The company said it is only using premium suppliers—such as Mahle, Bosch, and Borg-Warner—for the various engine components in order to ensure performance and production quality.
Models to meet varying emissions regulations
The H Series now includes a total of seven engine models, each of which has been designed to meet various application needs and emissions regulations around the world. The original 4H50TIC engine, for instance, is designed for the 37-55 kW (49.6-73.7 hp) power class and meets EU Stage IIIB and U.S. Tier 4 Final emissions regulations.
In March 2018, Hatz began serial production of the 3H50TIC, an 18.4-46 kW engine also designed for Stage IIIB and Tier 4 Final. The letters at the end of 3H50 engine name refers to the included aftertreatment system components, and thus the emissions regulations the engine meets. Like the other H Series engines, the 3H50TIC includes a common rail injection system, as well as a turbocharger. For the aftertreatment, it features an intercooler, cooled exhaust gas recirculation (cEGR) and diesel oxidation catalyst (DOC).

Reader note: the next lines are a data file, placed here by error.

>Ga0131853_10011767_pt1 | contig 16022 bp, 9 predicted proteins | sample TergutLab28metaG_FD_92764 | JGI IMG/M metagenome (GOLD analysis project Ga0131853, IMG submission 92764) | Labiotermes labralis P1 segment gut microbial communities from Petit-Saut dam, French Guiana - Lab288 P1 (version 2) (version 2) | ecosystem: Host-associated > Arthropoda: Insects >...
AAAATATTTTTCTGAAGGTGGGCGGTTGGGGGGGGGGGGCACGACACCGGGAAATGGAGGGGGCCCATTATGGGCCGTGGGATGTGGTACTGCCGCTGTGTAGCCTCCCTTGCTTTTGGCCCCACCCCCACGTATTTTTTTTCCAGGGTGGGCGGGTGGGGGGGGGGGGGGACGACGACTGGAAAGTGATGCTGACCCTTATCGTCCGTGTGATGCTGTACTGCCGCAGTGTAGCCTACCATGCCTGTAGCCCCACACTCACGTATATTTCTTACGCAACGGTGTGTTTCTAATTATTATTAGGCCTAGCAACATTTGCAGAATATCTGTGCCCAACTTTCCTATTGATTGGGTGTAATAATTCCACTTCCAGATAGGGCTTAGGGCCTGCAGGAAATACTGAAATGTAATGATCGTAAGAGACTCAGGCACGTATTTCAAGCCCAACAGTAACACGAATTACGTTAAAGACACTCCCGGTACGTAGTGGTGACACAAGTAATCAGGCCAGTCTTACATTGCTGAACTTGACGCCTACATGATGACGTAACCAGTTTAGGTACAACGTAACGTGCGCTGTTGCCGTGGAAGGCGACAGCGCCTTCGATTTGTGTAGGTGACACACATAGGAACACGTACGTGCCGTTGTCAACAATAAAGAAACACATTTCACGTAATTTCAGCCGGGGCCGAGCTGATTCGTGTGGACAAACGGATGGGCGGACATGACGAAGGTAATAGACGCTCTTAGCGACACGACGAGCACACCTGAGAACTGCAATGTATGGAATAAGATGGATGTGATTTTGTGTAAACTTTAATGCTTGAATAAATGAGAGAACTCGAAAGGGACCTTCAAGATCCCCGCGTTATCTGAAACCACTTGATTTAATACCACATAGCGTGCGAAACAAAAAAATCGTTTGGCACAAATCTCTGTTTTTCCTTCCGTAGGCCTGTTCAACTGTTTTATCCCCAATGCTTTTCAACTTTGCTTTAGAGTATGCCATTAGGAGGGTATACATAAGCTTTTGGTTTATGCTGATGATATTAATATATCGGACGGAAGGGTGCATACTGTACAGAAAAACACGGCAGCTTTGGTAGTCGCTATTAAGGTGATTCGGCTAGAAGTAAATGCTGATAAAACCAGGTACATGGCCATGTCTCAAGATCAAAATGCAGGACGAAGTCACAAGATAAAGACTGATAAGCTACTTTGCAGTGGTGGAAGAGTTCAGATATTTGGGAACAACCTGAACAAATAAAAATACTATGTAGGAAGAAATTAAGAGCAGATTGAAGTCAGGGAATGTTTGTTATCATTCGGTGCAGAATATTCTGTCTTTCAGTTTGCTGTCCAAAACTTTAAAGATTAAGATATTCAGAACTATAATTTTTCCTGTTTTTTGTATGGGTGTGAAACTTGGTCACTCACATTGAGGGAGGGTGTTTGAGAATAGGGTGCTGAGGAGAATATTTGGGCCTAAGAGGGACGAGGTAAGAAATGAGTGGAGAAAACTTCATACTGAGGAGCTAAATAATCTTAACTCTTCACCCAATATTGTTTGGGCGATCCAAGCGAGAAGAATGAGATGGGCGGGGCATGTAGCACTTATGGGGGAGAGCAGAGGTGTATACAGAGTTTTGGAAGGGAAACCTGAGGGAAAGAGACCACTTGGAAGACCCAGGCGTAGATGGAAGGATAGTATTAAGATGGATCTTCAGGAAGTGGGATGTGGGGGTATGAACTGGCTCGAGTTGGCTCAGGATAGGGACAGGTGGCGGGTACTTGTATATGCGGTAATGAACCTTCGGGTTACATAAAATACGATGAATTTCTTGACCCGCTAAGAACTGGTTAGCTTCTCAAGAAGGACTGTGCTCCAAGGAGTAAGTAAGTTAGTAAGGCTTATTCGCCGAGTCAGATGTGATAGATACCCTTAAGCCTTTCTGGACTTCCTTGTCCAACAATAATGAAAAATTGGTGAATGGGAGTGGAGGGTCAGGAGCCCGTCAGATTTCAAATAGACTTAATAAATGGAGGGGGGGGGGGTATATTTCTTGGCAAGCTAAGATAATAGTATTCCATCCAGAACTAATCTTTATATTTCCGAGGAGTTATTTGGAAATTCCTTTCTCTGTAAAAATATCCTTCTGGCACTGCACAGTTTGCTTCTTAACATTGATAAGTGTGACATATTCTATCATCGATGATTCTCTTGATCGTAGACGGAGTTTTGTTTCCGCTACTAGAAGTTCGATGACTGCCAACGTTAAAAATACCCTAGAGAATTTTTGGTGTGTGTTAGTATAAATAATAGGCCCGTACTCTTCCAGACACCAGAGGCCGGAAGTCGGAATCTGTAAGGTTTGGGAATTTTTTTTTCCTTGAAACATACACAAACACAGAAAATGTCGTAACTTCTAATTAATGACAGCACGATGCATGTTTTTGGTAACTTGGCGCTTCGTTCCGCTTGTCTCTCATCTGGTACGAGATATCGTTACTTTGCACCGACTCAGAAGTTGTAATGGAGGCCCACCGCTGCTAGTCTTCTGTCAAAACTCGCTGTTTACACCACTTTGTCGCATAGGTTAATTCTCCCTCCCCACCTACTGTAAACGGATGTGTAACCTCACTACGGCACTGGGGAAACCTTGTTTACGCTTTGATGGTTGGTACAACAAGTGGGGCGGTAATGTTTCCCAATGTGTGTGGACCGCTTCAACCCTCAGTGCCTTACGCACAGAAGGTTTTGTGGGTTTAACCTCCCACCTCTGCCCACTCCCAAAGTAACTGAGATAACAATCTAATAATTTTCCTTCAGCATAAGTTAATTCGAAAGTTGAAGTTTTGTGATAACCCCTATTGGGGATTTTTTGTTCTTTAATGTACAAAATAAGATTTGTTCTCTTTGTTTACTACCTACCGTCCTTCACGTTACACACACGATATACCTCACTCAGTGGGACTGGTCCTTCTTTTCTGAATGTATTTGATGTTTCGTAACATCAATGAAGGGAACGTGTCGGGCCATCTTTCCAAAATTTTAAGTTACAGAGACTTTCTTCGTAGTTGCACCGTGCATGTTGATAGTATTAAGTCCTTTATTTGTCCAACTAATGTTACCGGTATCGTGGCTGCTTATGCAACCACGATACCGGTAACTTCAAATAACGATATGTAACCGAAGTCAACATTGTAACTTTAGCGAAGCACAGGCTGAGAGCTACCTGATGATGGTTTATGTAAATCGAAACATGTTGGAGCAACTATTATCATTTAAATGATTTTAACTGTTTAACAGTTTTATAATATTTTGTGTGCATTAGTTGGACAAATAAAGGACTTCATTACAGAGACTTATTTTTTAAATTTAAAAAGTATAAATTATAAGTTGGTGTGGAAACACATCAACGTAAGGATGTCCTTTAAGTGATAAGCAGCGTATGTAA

To meet the impending Stage V emissions regulations in the EU—which go into effect January 1, 2019—Hatz is developing the 3H50TICD, expected to be available at the end of this year. Richter-Schutzeneder said every engine over 19 kW is expected to require a diesel particulate filter (DPF) in order to meet the emissions requirement. The 3H50TICD features a separable DOC/DPF, as well as cEGR. The DOC/DPF system, called optiHEAT, is compact and flexible so it can be installed where the OEM sees fit.
Richter-Schutzeneder said the optiHEAT system has been robustly designed and optimized for long periods between regeneration cycles. It is also able to achieve idle regeneration in which cylinders are deactivated in order to get the highest possible temperature for the system to regenerate itself while the engine is at idle speed.